The Trap

Fri, Apr 27, 2012 - 9:21am

Web note: This editorial is contributed by Acting Man guest author, Ramsey Su.

The complexity of global economics has gone beyond comprehension. It can no longer be explained by any of the mostly western based and now obscure mainstream economic theories. Central bankers are in denial, still egoistically believing that their PhD diplomas have given them something akin to divine knowledge. Until they realize that they do not have the answer, they will continue down the path of destruction, never pausing to look for better alternatives.

Of all the articles I read recently, these few sentences in Annaly Capital Management's Market Commentary (pdf) just about summed it all up:

“The first quarter of 2012, like the fourth quarter of 2011, was characterized primarily by heavy central bank activity. The Federal Reserve (Fed) continued with Operation Twist, which is currently scheduled to end in June 2012. The ECB completed its second tranche of Long-Term Refinancing Operations (LTRO) in February, and has provided €1 trillion ($1.3 trillion) of liquidity across both tranches. The Bank of England added an additional £50 billion ($80 billion) in February to its existing quantitative easing program, bringing it to a total of £325 ($520 billion). The Bank of Japan recently expanded its asset purchase program to ¥65 trillion ($784 billion) to be completed by the end of 2012, as well as upsizing its “Growth-Supporting Funding Facility” to ¥5.5 trillion ($66 billion) from ¥3.5 trillion.

All together, the four major central banks added over $300 billion of new assets in the first quarter of 2012, and $1.6 trillion over the last year.”

These numbers are mind boggling. In less than five years, five central banks (ECB, BoE, BoJ, PBoC and the Federal Reserve) increased their balance sheets by about $8 trillion in the aggregate. I "borrowed" the chart below from my cyber-friend Bart [of, ed.], who has a chart for everything under the sun.

The balance sheets of five major central banks, the Fed, the ECB, the BoE, the BoJ and the PBoC since 2003, via ''

This is advanced Ponzi economics. Instead of having to find new suckers to invest new funds, central bankers simply print whatever is needed. The prescriptions of Keynesian theory are allegedly intended to stimulate future economic activity. However, all the money created is really used to prop up the failed debt and investments of the past, with little future benefit.

I started this post with the intention of trying to determine where we are in the real estate cycle, but ultimately arrived at the following conclusion:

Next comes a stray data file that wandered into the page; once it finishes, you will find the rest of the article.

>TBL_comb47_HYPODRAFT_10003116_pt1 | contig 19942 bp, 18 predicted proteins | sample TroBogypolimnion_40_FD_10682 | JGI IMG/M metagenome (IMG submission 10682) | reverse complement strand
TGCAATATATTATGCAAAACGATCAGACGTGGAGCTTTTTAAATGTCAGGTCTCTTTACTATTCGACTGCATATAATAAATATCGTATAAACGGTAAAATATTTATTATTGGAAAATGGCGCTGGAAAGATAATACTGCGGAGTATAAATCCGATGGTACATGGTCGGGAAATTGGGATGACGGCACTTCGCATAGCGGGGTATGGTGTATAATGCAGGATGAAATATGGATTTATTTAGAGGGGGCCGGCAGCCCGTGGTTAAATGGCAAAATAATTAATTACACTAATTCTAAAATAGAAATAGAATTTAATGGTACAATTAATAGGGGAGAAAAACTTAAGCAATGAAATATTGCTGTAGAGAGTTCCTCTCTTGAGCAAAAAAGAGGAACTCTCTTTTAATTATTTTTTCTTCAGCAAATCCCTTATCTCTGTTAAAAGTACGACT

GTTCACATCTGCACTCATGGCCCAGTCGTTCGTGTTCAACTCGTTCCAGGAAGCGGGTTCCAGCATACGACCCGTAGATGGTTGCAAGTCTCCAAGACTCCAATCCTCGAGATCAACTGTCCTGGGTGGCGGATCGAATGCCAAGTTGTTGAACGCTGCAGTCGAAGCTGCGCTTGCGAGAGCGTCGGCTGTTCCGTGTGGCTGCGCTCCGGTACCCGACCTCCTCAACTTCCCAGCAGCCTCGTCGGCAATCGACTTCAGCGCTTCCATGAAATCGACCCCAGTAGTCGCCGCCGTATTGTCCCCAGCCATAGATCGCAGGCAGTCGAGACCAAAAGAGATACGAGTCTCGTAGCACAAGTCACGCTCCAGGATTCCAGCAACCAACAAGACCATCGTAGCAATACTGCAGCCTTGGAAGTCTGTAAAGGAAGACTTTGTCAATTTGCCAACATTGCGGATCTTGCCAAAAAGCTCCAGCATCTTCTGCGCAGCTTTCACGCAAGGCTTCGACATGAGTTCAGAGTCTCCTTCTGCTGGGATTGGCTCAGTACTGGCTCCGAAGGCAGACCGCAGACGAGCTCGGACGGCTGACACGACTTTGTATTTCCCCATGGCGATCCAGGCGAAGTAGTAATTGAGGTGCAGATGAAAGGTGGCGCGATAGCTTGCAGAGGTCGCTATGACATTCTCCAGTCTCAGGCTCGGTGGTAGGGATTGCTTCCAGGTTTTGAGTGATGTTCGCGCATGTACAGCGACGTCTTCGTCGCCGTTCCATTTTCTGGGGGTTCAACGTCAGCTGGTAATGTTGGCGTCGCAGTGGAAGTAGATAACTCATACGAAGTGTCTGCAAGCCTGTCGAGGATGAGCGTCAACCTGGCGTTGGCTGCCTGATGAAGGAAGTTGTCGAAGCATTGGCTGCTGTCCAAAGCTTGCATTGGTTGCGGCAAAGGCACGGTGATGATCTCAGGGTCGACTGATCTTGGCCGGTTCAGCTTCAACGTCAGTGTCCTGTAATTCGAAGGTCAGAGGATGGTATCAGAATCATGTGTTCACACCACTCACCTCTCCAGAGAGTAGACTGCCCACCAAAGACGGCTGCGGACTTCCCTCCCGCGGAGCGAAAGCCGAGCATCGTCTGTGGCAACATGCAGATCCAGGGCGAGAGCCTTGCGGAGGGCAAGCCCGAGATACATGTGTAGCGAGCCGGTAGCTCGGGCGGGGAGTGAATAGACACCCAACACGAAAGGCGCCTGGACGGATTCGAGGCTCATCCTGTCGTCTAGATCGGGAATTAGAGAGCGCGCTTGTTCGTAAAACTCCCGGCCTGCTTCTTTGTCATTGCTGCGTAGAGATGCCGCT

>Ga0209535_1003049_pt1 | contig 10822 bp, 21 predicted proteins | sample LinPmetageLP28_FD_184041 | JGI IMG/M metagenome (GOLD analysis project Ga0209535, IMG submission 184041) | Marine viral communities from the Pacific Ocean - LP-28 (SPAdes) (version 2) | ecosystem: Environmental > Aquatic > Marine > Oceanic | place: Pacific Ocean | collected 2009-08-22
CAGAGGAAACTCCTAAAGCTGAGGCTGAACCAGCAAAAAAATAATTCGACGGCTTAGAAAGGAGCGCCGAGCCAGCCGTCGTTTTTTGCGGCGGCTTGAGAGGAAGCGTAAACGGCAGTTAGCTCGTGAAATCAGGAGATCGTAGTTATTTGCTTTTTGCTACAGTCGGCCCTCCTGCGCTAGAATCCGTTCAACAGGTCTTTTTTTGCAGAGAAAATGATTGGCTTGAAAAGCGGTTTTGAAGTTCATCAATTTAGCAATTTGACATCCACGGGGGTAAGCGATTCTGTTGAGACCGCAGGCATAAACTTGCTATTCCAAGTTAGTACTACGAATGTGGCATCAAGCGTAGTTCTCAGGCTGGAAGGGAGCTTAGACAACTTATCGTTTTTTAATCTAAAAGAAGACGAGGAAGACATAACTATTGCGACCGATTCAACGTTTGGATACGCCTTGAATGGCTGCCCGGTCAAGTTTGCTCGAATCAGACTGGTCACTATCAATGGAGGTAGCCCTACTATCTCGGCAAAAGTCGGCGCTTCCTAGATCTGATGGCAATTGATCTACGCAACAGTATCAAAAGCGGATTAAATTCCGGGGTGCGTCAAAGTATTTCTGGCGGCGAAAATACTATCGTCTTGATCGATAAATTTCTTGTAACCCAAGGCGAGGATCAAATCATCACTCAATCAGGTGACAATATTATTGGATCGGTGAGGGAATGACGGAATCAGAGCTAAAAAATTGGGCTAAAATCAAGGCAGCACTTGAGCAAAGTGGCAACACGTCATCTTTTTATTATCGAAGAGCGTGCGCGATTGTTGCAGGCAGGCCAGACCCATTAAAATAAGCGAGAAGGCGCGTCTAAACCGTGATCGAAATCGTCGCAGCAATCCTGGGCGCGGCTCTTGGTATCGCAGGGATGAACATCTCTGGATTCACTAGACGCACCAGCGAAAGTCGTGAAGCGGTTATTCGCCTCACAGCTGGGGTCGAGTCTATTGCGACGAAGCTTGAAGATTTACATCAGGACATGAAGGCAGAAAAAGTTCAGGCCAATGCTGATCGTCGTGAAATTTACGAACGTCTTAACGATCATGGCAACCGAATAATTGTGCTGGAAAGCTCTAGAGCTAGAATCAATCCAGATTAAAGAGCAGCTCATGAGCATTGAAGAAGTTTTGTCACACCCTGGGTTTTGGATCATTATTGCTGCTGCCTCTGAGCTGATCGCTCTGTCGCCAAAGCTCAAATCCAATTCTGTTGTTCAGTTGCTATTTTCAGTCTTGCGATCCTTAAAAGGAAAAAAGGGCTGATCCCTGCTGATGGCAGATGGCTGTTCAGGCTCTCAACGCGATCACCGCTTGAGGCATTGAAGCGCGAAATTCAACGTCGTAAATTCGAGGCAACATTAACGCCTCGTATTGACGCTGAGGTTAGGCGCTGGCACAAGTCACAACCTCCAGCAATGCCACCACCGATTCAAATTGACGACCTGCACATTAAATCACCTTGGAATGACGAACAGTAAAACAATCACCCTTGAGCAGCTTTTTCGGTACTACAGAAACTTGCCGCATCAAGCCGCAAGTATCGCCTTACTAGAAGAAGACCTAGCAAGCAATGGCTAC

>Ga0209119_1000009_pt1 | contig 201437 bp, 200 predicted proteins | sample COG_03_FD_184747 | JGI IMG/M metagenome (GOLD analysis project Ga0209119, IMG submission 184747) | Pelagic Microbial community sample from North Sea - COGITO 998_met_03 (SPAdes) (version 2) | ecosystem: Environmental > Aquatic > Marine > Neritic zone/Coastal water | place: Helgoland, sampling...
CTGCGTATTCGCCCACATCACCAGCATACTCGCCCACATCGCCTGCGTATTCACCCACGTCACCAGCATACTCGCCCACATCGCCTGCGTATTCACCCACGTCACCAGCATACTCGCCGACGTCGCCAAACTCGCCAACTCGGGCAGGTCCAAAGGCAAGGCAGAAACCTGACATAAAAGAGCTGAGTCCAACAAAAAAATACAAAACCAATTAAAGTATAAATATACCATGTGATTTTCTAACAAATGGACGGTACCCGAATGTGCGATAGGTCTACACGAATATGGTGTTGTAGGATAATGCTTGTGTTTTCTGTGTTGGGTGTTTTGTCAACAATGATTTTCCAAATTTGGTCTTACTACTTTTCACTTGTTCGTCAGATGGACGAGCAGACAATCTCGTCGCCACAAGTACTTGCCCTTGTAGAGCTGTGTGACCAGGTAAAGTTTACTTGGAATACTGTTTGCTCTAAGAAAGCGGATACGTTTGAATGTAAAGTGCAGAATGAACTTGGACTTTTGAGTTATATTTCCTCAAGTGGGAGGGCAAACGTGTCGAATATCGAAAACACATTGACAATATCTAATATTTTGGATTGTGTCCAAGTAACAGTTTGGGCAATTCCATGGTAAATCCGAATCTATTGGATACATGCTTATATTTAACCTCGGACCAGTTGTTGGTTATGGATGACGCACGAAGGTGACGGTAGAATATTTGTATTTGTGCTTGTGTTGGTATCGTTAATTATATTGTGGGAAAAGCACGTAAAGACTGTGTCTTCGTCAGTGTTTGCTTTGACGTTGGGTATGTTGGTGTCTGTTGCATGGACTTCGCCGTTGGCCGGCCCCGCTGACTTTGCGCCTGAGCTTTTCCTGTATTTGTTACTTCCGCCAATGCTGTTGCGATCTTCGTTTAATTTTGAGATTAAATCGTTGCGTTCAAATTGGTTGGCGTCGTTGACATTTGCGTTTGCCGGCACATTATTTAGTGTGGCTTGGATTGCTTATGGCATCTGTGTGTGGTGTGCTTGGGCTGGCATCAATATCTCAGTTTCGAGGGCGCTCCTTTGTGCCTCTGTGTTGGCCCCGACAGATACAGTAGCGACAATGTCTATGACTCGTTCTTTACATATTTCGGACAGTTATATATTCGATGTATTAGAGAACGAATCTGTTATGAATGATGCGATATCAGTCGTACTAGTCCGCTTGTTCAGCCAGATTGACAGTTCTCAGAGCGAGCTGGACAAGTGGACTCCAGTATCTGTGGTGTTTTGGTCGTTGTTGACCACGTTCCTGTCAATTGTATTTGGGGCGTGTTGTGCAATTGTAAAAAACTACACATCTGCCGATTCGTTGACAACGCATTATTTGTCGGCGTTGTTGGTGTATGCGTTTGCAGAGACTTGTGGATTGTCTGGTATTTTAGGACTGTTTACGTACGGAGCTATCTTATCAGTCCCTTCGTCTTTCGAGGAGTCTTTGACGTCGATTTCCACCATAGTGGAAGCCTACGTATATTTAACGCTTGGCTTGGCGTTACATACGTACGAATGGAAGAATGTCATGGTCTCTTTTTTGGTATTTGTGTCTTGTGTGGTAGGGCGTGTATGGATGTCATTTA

It does not matter whether you are bullish or bearish, nor does it matter what part of the economy you are focusing on. All you have to do is answer two questions:

1. Would (…. state your opinion here…..) these conditions exist without the massive amounts of central bank intervention shown above?

2. Would these conditions be sustainable if the central banks were to stop printing money?

Pertaining to real estate, my answer to the two questions is:

There is no doubt that current conditions would not be possible without the Fed's intervention. Furthermore, these conditions are clearly unsustainable if the Fed terminates Operation Twist in June and does not replace it with 'QE3'.

Therefore, the leading indicator for real estate is not pending home sales, new home orders, or mortgage applications but rather what Ben Bernanke's next move is.

Anyone who looked at a few micro markets and from that somehow determined that the housing market has bottomed needs to ponder and answer the two questions above.

The fact is that in spite of all the non-stop printing by the major central banks of the world, there is very little to show for it.

The fact is that the US, the largest economy in the world, is heading towards the "fiscal cliff" – even Tim Geithner recognizes that.

The fact is that Euro-land has already gone over the cliff.

China, now the world's second largest economy….well, I have no clue what is going to happen there, except to say that the Bo Xilai story reads like a spy novel.

Japan has been living off fiscal deficits. With the public debt at well over 200% to GDP, how long will it be before their past savings run out?

In conclusion, the global GDP now has as a new line item – "Income from Central Banks".

Maybe John Williams of can come up with the real GDP by backing out the central bank numbers.

Source: Acting Man

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